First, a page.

We have that image because Pope Gregory VIII, at the end of the 6th Century, wrote a sermon connecting Chapter 7’s woman with the alabaster jar, a woman called a “sinner,” with the woman Mary Magdalene at the beginning of Chapter 8. Gregory’s sermon effectively revised history. His view held sway for fourteen hundred years and gave artists a rich palette of feminine imagery in contrast to the virginal mother. The Vatican did not rescind that view until 1969. In the intervening centuries, the image of a woman repentant and humble before the Lord became an overriding symbol for the way women ought to act. A woman, in the image of Eve, was the original sinner; now, before the Lord, she was given the chance to be humbly saved.
Mary of Bethany
The most common image of the third Mary and her sister Martha also comes from Luke: Martha, busy with cooking and serving, complains about her sister Mary who sits at the feet of Jesus, listening. Mary does not enter into dialogue, rather she is a passive audience.
Jesus’ reply to Martha is the kindly voice of patriarchy: “Martha, Martha…” in the same way men today might say, “Now, now, dear.” This language reverberates throughout our modern society, patting a woman on the head as one would a loyal dog, not understanding why a woman might feel offended.
Protecting the rights of the patriarchy is a political birthright of Western Culture, and like every birthright, survives past all reasonable divestiture.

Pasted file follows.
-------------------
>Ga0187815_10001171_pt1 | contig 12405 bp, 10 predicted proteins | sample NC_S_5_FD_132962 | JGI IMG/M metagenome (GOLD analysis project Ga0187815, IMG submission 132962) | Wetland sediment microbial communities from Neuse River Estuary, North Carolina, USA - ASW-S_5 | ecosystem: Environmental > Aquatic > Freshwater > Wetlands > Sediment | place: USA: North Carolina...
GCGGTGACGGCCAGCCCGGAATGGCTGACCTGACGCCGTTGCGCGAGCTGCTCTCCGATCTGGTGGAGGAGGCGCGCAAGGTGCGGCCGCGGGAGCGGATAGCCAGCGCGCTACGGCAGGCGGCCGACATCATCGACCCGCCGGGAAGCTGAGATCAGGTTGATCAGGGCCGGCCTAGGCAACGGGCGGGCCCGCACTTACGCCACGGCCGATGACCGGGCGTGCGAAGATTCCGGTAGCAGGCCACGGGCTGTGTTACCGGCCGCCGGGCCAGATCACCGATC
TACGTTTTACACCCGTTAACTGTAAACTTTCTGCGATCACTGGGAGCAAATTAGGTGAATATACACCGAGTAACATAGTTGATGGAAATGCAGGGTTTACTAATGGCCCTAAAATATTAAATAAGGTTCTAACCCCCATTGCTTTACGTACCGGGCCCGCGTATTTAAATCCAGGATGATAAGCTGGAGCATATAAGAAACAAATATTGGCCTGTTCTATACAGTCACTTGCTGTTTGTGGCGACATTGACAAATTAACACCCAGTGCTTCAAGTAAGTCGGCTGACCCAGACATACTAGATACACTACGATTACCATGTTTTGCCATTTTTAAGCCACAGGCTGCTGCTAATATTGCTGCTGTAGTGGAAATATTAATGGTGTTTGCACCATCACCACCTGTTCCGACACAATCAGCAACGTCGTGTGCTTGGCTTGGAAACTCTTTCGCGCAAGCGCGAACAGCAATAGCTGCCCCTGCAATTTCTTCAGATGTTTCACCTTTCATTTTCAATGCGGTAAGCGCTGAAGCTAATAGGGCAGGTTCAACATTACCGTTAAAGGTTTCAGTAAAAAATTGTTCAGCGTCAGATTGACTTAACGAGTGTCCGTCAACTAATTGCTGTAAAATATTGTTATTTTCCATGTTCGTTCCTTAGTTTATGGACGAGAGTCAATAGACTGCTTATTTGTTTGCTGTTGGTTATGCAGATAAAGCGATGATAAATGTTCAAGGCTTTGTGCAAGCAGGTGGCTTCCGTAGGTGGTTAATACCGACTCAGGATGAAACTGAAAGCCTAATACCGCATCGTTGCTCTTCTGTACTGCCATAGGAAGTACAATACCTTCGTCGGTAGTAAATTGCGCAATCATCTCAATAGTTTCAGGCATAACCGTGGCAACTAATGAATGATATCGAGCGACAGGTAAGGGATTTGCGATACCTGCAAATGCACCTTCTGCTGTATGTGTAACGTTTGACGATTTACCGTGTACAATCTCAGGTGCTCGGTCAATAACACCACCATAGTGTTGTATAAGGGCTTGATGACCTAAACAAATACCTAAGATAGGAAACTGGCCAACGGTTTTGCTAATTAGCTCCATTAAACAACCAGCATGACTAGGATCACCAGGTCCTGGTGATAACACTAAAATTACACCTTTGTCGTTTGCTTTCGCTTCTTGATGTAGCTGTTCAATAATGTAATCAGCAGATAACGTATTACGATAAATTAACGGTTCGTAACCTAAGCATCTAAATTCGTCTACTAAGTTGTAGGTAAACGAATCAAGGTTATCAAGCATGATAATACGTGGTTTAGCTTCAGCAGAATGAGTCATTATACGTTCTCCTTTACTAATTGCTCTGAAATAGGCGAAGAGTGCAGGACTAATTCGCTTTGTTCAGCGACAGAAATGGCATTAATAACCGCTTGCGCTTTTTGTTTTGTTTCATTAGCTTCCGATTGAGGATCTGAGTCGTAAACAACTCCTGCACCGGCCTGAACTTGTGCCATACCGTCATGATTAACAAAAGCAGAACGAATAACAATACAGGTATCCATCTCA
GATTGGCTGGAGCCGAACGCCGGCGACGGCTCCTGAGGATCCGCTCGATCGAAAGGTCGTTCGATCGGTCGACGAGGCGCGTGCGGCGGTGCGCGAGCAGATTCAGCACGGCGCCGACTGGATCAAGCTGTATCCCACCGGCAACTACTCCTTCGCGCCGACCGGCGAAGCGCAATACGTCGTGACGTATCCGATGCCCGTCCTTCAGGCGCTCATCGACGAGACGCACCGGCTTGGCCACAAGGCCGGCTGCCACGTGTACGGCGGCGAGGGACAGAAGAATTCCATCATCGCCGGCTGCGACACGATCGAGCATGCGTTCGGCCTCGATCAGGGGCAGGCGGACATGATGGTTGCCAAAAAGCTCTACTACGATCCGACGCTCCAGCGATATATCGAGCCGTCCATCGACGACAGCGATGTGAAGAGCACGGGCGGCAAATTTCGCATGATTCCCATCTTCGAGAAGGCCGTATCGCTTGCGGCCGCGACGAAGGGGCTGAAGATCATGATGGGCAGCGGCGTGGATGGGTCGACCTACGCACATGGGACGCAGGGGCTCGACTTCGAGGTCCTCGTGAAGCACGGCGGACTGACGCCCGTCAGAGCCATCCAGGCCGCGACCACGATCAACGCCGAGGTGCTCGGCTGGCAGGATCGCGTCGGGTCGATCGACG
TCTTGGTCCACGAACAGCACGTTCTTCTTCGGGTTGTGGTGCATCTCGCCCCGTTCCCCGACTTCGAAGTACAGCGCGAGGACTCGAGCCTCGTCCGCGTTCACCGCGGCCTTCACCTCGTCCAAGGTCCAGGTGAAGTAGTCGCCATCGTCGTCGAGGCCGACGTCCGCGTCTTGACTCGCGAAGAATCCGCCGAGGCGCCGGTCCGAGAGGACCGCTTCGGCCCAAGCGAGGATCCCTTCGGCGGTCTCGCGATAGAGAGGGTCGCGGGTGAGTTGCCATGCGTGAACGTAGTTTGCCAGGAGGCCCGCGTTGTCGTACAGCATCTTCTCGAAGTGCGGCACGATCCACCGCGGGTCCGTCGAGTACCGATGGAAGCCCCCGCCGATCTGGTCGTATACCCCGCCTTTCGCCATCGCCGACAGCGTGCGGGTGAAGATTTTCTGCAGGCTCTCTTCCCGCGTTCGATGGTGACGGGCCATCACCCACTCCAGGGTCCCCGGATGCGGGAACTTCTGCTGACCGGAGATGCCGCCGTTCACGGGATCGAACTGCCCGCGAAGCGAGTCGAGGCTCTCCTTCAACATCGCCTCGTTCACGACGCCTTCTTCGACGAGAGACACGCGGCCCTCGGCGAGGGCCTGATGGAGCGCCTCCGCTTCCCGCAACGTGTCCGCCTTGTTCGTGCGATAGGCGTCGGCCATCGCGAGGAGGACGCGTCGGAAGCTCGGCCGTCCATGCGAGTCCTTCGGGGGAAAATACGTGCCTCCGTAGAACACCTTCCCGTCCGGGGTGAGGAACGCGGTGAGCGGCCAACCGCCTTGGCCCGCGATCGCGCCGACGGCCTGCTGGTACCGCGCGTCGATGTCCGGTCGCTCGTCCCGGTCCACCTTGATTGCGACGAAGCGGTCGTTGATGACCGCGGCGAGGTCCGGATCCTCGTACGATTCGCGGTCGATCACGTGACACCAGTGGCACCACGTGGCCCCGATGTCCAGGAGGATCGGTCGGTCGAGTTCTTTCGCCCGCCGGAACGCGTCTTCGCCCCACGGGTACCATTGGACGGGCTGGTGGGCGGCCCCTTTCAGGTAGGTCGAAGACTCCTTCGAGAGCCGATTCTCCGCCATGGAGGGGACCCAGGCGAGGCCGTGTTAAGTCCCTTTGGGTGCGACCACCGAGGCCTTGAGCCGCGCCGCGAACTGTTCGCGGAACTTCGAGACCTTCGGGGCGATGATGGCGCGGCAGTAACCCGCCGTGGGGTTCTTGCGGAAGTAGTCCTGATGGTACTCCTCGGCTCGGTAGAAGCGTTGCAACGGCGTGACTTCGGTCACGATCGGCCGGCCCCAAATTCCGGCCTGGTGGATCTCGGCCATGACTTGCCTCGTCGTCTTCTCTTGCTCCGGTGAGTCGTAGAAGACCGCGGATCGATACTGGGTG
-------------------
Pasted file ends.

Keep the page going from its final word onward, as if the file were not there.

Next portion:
The writer of the Gospel of John shows women as active rather than passive actors in the ministry of Jesus when Jesus returns to Bethany and the home of Mary, Martha, and Lazarus. Mary takes “a litre of costly perfumed oil made from genuine aromatic nard,” anoints the feet of Jesus, and dries them with her hair. This woman who anoints the feet of Jesus is neither a prostitute nor a sinful woman, but rather a leader in the community.
These three women’s stories illustrate the political stress placed on early Christianity, while the Roman Empire, followed by Western Civilization’s art and culture, continued to keep women subservient.
Today’s political stresses demand re-imaging women’s roles in early Christianity in order to change the way women are defined. In a world demanding new voices seeking peace, this new woman must be encouraged to speak out – for justice, for an end to discrimination against all peoples, and for an end to all oppression.
It is only by re-imaging what was that we will evolve into what we must become.
Janet Sunderland holds a BFA from Kansas State University, an MA from St. John’s College, and an M.Div. from Sophia Divinity School. She is an ordained priest, the author of published essays and poetry, including the collection, At the Boundary, and serves on the Board of Whispering Prairie Press as Senior Editor. She teaches writing and behavioral workshops, is an experienced speaker and a professional actor/member of SAG/AFTRA. https://www.janetsunderland.com